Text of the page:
George Ezra has been gaining momentum following the success of global hit Budapest, a Brit nomination for British Breakthrough Act and two EPs. The young Mr Barnett has already performed at Glastonbury and once opened for the great Robert Plant of Led Zeppelin.
Co-written with Athlete frontman Joel Pott, Listen to the Man brings cool with its dissipating cymbals and crunchy, duetting guitar riffs that shuffle effortlessly. There’s a steady, laidback groove that harks to the relaxed White Album version of Revolution by the Fab Four.
Ezra’s earnest, folksy vocals that are more akin to a seasoned American folk singer from the Deep South again startle in their richness and defy his tender 21 years. The verses innocently come onto the listener, punctuated by the odd triangle pulse and percussion shake. Before long, the choruses take listeners back to the familiar retro confines of a smoky club, with a melody that swings, words that reassure (‘don’t have to be scared baby…listen to the man that’s loving you’) and a almost saccharine ‘whoa, oh, whoa-oh’. There’s even a slightly dramatic twist in the ‘easy, easy…breezy, breezy’ bridge that meshes well with the final chorus.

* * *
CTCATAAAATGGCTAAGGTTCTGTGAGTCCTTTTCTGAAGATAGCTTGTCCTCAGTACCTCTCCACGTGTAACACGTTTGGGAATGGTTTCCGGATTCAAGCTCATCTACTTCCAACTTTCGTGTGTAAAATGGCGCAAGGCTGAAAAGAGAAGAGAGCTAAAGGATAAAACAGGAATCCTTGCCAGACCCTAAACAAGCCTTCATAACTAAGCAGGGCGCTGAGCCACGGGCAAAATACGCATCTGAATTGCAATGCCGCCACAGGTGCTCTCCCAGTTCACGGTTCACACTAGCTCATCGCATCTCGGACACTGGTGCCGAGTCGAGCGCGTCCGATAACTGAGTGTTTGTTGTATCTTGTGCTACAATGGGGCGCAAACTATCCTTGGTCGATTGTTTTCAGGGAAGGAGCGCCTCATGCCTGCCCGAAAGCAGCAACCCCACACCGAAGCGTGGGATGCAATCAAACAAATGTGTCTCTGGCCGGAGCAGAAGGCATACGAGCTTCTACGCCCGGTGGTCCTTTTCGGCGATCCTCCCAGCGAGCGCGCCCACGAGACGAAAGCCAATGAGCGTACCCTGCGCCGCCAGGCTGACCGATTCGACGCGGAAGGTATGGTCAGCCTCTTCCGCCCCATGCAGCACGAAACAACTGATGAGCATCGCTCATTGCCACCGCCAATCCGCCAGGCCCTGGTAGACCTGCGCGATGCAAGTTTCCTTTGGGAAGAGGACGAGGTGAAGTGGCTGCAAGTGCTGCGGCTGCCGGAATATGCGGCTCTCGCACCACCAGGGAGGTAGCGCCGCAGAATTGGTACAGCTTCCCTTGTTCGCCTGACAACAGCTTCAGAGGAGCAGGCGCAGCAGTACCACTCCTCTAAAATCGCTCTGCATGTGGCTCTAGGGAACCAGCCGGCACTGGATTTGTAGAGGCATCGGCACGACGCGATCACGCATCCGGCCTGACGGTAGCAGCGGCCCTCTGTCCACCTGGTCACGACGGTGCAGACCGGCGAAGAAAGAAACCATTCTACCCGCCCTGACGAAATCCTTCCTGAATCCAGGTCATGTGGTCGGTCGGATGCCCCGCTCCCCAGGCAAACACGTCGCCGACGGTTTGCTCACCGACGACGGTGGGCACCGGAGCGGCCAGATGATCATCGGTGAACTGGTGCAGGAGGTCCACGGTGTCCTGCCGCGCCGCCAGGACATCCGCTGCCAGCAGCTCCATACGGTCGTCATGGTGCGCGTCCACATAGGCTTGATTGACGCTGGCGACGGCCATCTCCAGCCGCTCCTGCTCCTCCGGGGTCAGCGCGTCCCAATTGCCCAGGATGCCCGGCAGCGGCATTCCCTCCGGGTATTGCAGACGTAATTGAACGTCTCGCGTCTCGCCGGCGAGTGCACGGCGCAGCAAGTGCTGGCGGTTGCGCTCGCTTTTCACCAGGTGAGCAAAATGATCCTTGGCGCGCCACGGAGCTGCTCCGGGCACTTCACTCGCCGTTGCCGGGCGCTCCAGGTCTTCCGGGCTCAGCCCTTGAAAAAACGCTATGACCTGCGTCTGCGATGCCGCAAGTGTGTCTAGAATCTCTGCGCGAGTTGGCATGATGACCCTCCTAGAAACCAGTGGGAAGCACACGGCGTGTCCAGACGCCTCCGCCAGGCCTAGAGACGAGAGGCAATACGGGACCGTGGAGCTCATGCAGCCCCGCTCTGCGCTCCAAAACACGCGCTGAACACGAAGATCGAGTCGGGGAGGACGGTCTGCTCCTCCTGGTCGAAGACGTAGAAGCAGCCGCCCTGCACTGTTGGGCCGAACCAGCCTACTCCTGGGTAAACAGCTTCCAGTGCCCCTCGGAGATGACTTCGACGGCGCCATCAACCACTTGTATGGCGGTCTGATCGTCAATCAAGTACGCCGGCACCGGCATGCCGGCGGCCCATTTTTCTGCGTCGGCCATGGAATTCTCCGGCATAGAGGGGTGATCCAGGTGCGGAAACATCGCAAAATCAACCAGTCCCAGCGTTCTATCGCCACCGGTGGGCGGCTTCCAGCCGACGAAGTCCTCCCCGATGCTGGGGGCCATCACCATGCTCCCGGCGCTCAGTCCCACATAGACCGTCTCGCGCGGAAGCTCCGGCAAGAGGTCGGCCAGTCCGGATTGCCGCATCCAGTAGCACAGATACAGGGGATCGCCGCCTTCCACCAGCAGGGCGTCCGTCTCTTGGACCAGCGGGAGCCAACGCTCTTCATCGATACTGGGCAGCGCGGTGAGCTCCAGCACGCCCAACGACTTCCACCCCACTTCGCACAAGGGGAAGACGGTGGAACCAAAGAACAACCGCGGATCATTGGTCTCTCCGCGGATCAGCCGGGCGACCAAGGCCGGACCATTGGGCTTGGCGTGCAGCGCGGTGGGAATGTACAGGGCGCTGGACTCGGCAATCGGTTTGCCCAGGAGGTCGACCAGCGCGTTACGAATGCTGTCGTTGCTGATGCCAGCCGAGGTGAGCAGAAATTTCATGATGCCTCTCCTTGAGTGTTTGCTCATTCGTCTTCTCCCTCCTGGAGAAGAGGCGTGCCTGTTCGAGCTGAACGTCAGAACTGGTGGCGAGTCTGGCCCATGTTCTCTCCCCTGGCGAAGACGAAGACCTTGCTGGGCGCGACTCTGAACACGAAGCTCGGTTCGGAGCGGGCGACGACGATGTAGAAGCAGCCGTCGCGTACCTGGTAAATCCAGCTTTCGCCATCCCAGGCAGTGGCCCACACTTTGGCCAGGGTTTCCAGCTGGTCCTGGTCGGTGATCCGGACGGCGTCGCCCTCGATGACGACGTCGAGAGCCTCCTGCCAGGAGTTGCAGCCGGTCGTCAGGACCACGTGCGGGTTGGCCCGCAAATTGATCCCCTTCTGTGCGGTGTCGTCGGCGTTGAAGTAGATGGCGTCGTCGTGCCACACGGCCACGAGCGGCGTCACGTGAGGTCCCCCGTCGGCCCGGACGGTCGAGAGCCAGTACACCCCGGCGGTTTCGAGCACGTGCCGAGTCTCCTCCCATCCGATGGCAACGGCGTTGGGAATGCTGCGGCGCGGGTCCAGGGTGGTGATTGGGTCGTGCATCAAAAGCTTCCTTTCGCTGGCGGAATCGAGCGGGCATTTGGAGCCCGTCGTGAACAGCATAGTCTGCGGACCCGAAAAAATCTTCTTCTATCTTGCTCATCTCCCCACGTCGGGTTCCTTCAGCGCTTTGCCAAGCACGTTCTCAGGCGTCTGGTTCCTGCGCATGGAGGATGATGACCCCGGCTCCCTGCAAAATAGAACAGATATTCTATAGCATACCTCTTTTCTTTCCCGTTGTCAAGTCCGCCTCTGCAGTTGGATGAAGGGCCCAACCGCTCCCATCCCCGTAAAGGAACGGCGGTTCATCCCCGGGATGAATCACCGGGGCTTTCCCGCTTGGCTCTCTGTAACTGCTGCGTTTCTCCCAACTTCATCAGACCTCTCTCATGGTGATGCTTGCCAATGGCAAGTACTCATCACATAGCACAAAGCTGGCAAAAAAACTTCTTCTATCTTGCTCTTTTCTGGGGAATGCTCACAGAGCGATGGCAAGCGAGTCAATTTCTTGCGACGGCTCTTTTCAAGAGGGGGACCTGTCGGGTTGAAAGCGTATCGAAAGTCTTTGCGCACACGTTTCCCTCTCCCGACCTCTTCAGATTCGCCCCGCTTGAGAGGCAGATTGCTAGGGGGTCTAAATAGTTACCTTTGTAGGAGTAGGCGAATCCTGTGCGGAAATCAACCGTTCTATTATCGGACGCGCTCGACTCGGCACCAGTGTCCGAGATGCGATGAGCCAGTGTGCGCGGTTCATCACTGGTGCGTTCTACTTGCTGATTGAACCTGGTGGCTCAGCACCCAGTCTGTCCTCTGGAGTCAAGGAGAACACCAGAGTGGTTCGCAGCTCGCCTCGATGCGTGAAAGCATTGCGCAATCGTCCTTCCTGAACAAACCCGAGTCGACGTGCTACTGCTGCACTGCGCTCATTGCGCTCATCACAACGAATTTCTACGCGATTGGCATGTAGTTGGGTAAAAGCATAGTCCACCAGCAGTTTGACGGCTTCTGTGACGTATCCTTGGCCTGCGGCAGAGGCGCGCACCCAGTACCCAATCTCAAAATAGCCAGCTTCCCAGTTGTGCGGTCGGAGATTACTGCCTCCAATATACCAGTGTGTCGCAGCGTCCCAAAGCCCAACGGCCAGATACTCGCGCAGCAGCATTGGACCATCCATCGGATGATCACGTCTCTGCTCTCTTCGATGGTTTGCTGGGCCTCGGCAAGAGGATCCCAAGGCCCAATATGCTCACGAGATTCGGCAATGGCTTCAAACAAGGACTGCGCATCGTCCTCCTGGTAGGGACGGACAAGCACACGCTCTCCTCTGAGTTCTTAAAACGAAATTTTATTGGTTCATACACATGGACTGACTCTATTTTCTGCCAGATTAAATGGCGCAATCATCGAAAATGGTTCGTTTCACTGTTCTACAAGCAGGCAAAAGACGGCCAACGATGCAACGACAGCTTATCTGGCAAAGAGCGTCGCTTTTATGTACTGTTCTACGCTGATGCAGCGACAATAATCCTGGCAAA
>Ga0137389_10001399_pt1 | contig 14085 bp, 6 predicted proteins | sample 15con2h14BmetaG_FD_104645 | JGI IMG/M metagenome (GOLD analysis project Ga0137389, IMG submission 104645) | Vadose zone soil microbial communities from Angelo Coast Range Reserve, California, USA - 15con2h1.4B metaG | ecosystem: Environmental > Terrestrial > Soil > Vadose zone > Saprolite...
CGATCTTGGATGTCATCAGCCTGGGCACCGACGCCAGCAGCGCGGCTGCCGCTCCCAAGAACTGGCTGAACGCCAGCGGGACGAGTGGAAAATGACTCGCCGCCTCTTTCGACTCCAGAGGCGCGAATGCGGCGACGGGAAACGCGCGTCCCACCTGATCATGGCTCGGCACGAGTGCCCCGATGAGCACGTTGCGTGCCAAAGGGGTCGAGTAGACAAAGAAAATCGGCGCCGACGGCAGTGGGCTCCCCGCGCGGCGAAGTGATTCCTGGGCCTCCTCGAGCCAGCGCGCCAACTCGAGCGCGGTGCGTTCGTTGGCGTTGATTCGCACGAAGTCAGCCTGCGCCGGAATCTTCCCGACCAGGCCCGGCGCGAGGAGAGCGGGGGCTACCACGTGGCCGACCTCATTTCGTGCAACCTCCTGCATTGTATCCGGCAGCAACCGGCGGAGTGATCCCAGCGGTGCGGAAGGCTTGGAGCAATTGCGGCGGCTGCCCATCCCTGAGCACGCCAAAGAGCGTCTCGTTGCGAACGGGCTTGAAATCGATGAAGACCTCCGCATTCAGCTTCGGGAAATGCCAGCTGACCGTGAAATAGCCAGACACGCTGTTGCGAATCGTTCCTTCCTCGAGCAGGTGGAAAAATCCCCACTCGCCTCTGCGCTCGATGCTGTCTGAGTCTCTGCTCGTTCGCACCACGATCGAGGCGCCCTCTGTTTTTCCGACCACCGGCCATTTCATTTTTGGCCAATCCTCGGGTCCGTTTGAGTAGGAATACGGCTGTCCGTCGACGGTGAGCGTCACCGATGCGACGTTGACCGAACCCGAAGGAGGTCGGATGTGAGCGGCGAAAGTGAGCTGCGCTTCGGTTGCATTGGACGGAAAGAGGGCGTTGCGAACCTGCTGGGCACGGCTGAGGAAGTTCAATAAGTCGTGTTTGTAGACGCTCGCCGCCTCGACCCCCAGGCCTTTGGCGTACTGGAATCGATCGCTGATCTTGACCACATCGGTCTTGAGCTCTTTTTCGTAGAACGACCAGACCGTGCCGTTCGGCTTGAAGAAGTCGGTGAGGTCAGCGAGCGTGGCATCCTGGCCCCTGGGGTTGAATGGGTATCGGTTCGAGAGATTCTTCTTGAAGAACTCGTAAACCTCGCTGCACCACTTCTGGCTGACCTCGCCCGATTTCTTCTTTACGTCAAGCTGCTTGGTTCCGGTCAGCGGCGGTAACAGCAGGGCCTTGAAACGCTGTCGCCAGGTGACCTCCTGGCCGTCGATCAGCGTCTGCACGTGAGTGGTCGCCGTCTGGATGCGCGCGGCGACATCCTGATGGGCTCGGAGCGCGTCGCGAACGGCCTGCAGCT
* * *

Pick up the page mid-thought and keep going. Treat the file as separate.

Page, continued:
The track’s composition might be sparse and it might not hook like Budapest, but this innocent, contagious sing-along can’t help but put smiles on listeners’ faces.